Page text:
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Yes - Fly From Here CD (album) cover




Symphonic Prog

3.42 | 1075 ratings

From, the ultimate progressive rock music website

3 stars Well, I've listened to this new offering from Yes about 2 dozen times now, so I guess I can offer a seasoned review. Yes is one of my favourite bands, having personally survived high school in the 70's with a Yes album on my turntable at least once a day and some worn Yes concert ticket stubs in a drawer to commemorate the decade that gave birth to Prog Rock. Time traveling to this century, 'Fly From Here' was immediately likeable, fresh, with catchy hooks and slick production values so I gave it a lot of listening time right away. But many listens later, I find myself unexpectedly tired of the Disk. Maybe the slickness of the whole thing works against its longevity... One thing that has become apparent to me is that it sounds more like a Buggles album than a Yes album. Don't misunderstand me: I like the Horn/ Downes collaborations on their own disks and while Drama isn't one of my favourite Yes albums, it certainly isn't their worst either. No, the overall feel to my ears is that Steve, Alan & Chris are playing Buggles tunes while adding their own personality to the songs. Everyone's individual contributions are fine, although Alan seems to be quite flat and one-dimensional in the mix and I've quite warmed up to Benoit David's voice when he's channeling himself and not Jon. It's also nice to see Roger Dean back in the fold with his creative contribution to the packaging. Although, if it wasn't for the birds - I'd have a hard time relating the cover to the theme of the music inside. Some thoughts on the music: The title track (suite) is engaging enough overall and takes the listener on a journey that explores upbeat melody and atmospheric moodiness. The parts are really strung together thematically more than musically but themes are repeated enough throughout to tie it all together. However, part 5, 'Bumpy Ride' is a huge misstep. My teenage niece came into the room while it was playing and started to do a mocking, goofy dance, ending up falling on the floor in a fit of giggles... That pretty much sums it up for that tune. The last track, 'Into the Storm' starts off promising, with more of a vintage Yes feel but fizzles out at the end. My imagination had the song building to a more dramatic conclusion than the one presented here. The other songs are OK - Not classics, but OK. Maybe the production slickness has taken the edge off the subtle ques and over-the-top majesty in the music that gave Yes its uniqueness to my ears... I don't know... Anyway, I've given 'Fly From Here' an honest rating of 3 PA stars - Good, but non-essential.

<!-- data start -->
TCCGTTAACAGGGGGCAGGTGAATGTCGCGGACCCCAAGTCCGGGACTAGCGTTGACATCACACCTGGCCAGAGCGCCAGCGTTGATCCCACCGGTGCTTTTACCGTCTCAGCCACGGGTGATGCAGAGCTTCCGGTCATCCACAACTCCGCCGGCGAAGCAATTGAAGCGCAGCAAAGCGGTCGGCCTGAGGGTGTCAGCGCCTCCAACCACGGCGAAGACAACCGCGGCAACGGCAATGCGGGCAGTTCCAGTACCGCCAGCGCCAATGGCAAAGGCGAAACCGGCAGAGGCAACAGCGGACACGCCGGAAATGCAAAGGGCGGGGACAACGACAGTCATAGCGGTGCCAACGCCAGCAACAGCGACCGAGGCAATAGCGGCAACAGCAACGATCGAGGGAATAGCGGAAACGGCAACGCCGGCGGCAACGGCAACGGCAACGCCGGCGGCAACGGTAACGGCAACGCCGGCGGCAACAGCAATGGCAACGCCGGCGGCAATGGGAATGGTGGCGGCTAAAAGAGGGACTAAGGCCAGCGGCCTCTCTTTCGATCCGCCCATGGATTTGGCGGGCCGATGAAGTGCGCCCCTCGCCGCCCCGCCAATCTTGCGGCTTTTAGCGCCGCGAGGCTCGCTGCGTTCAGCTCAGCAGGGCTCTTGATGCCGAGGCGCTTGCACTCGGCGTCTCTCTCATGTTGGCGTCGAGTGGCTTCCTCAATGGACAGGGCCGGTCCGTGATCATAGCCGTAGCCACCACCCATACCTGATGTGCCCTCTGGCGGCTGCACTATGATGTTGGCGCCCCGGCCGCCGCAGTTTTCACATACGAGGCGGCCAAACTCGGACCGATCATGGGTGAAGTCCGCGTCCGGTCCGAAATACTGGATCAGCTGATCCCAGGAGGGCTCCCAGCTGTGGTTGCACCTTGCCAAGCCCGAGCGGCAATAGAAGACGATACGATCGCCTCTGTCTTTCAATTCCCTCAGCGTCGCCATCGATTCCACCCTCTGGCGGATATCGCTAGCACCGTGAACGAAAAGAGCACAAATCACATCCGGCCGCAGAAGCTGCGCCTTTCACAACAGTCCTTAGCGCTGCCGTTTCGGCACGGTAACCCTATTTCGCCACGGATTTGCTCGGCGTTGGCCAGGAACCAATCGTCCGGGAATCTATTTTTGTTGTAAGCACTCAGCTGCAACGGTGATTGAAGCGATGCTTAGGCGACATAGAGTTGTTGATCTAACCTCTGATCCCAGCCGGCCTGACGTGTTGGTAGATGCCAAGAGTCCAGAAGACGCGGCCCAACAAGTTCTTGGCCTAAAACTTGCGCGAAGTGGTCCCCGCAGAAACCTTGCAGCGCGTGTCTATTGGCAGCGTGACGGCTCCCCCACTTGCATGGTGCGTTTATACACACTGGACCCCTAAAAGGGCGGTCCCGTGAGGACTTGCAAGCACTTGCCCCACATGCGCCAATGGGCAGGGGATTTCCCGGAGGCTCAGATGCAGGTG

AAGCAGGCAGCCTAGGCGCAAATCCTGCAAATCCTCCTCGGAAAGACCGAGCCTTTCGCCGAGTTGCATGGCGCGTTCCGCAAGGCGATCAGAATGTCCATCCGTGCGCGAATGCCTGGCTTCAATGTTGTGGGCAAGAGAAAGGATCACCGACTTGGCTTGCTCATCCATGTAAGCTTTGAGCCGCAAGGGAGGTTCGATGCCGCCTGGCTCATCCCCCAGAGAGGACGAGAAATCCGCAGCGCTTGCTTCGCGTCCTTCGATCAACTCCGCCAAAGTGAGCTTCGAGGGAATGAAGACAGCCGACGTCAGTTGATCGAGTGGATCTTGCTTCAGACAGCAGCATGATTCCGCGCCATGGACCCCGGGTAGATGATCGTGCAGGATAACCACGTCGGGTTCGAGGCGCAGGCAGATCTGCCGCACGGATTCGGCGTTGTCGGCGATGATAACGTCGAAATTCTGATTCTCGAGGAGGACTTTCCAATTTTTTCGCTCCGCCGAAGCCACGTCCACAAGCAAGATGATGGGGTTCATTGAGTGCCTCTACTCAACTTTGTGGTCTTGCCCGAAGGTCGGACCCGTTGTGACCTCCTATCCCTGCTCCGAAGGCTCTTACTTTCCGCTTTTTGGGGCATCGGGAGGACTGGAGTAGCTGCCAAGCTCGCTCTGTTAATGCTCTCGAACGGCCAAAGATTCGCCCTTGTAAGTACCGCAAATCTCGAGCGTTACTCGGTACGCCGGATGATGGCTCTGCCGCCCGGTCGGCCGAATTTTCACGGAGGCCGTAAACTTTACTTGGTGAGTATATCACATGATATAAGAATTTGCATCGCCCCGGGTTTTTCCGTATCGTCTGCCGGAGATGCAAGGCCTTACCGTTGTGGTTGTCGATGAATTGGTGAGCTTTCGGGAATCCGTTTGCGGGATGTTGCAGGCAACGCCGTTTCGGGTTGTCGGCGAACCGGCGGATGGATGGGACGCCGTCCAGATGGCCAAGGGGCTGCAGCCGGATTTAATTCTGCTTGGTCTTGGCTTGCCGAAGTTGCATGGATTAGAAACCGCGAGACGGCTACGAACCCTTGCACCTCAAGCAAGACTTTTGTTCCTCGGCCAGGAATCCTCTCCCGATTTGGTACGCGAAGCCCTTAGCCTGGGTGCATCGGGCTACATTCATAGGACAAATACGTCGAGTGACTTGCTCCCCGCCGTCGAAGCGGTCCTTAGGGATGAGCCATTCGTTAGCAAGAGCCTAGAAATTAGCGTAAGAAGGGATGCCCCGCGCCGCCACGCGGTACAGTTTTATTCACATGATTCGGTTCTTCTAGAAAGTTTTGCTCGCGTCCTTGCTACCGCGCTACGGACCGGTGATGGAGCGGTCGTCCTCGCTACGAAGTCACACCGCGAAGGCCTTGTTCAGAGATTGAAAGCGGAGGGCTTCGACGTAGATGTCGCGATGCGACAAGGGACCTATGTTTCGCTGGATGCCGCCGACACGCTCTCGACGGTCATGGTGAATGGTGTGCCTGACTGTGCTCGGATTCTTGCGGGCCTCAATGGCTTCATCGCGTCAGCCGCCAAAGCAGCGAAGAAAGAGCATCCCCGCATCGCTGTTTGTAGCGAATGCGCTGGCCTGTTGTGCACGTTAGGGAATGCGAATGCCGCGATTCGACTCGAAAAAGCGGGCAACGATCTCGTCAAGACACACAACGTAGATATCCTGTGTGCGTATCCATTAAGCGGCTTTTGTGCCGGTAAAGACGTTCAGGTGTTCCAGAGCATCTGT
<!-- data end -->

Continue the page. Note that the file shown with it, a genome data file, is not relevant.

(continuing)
TronFlutes | 3/5 |


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